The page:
Could tax reform benefit consumer spending?

Investment strategies featuring the quality factor could benefit from current trends in consumer spending

Time to read: 2 min

Advance estimates of US retail sales for December 2017 displayed vibrant year-over-year growth of 5.64%, according to the US Census Bureau.1 The most recent report, released on Jan. 12, covers sales ex-food, automobiles, gasoline and building materials. December sales growth was at its highest level since peaks in 2011 and 2014, and was above the trend seen since early 2011 — further highlighting strength in consumer activity.


Calculating the impact of tax reform

Weekly Market Compass: Will the benefits outweigh the concerns?

Time to read: 5 min

In a number of places around the world, it’s an exciting time to be a taxpayer — or tax attorney. That’s because a variety of countries have brought or are bringing tax cuts to fruition.

At the end of 2017, the US saw the passage of a tax reform bill with many elements to it, ranging from household tax cuts to corporate tax cuts. In France, tax cuts, including a business tax cut, were implemented. The Netherlands and Belgium both enacted tax cuts in 2017. In December, Japan enacted new corporate tax cuts, including ones tied to incentives. And other countries are pondering corporate tax cuts in order to remain competitive with those countries that have already lowered taxes on their businesses.

Not all tax cuts have the same impact


Tax reform: A year-end bonus for fixed income?

How the new tax legislation will impact the US investment grade market

Time to read: 3 min

Despite the near non-stop drama of the legislative process, we ended December with the Tax Cut and Jobs Act of 2017 being signed into law. What does this mean for fixed income investors? In my opinion, the news is overwhelmingly positive for the US investment grade market; here are four reasons why.


What might tax reform mean to your retirement account?

Both the House and Senate tax reform plans keep 401(k) deferral limits, but they make other retirement-related changes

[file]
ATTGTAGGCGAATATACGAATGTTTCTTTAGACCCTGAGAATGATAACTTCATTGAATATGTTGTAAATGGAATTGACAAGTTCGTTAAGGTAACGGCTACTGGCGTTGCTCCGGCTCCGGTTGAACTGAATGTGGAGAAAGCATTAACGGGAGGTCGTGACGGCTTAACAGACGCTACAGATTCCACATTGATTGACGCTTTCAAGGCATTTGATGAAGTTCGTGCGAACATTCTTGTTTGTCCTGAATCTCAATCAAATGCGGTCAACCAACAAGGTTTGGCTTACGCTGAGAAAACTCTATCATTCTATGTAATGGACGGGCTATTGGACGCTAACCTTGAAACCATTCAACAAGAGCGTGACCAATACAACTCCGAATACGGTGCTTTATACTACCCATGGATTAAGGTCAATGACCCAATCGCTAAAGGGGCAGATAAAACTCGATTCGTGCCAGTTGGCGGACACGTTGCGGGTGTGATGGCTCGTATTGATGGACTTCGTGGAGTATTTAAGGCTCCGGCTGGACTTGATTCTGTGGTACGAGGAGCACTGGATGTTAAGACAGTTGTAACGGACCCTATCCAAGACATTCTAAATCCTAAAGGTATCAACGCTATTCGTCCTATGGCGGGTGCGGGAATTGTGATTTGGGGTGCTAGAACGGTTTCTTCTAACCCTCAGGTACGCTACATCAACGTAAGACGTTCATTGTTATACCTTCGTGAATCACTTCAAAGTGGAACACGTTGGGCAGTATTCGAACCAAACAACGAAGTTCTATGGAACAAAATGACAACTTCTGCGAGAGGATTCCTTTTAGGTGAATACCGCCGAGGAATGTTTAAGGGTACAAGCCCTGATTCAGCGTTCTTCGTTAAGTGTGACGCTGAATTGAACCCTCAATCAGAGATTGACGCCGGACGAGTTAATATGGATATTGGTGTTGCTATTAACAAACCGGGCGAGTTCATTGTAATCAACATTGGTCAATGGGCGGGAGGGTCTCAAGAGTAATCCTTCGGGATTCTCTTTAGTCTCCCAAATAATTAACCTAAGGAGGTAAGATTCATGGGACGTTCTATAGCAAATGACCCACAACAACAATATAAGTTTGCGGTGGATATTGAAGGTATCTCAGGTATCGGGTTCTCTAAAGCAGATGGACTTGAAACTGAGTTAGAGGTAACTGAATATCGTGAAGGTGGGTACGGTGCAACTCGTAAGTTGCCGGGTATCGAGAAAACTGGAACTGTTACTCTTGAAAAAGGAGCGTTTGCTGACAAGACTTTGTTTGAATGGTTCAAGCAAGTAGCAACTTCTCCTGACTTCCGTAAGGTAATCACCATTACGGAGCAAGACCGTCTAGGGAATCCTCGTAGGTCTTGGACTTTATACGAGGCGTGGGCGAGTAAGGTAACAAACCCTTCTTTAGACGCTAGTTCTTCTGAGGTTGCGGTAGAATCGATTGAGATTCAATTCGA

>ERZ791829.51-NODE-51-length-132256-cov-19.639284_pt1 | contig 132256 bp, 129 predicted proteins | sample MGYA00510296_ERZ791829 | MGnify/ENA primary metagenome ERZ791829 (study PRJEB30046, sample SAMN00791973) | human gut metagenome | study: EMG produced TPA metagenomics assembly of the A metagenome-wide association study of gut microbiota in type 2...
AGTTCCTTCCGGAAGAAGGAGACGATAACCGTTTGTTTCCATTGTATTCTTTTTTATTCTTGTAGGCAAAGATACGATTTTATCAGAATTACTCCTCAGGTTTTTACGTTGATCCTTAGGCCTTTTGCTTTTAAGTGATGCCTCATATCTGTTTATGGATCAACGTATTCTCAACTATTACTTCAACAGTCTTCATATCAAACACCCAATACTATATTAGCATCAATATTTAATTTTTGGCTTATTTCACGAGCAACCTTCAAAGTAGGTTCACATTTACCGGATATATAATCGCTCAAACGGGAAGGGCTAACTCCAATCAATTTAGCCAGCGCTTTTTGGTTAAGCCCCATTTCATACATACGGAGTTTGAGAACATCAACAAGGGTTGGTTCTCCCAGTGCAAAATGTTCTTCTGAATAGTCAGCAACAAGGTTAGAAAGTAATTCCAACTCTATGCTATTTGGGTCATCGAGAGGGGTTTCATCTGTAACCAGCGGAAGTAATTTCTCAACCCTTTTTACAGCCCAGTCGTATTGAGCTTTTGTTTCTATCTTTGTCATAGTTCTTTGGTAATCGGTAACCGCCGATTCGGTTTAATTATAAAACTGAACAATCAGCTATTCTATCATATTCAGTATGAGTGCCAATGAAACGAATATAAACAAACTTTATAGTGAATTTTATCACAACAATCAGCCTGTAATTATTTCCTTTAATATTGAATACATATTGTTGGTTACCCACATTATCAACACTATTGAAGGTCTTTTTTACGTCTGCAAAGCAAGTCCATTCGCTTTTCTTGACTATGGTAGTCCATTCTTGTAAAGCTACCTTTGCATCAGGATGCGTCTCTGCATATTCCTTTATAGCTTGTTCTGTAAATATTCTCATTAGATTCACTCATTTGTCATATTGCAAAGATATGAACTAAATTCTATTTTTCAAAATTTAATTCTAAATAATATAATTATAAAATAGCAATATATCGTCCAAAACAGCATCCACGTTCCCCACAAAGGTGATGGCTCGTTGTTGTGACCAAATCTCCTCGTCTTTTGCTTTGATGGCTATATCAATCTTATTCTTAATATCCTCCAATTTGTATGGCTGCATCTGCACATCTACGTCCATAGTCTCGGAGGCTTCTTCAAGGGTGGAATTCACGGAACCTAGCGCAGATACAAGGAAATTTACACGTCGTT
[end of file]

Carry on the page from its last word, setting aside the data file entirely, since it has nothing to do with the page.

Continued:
Jon VoglerTime to read: 3 min

On Nov. 2, House Republicans unveiled their long-awaited tax reform proposal (the Tax Reform and Jobs Act), which calls for substantial tax cuts, offset in part by the elimination or modification of numerous tax incentives. Not included in the bill were rumored “Rothification” changes that would have reduced the tax incentives enjoyed by many retirement savers — forcing some or all new individual retirement account (IRA) and employee 401(k) and 403(b) contributions to be made on an after-tax basis into Roth accounts, rather than on a traditional pre-tax basis. However, several technical changes were made to certain plan and IRA features.

Retirement provisions in the House bill


Could tax reform boost value stocks?

2018 outlook: A drop in the corporate tax rate could help create jobs and grow wages

Time to read: 2 min

As 2017 nears its end, US value stocks are mired in their longest stretch of underperformance versus growth stocks since the Great Depression, held back by low interest rates and easy monetary policy. In my view, the top issue that will help determine whether that trend continues or abates is US tax reform.

In late September, Republicans unveiled their proposal, which addressed the repatriation tax, household taxation and corporate taxation.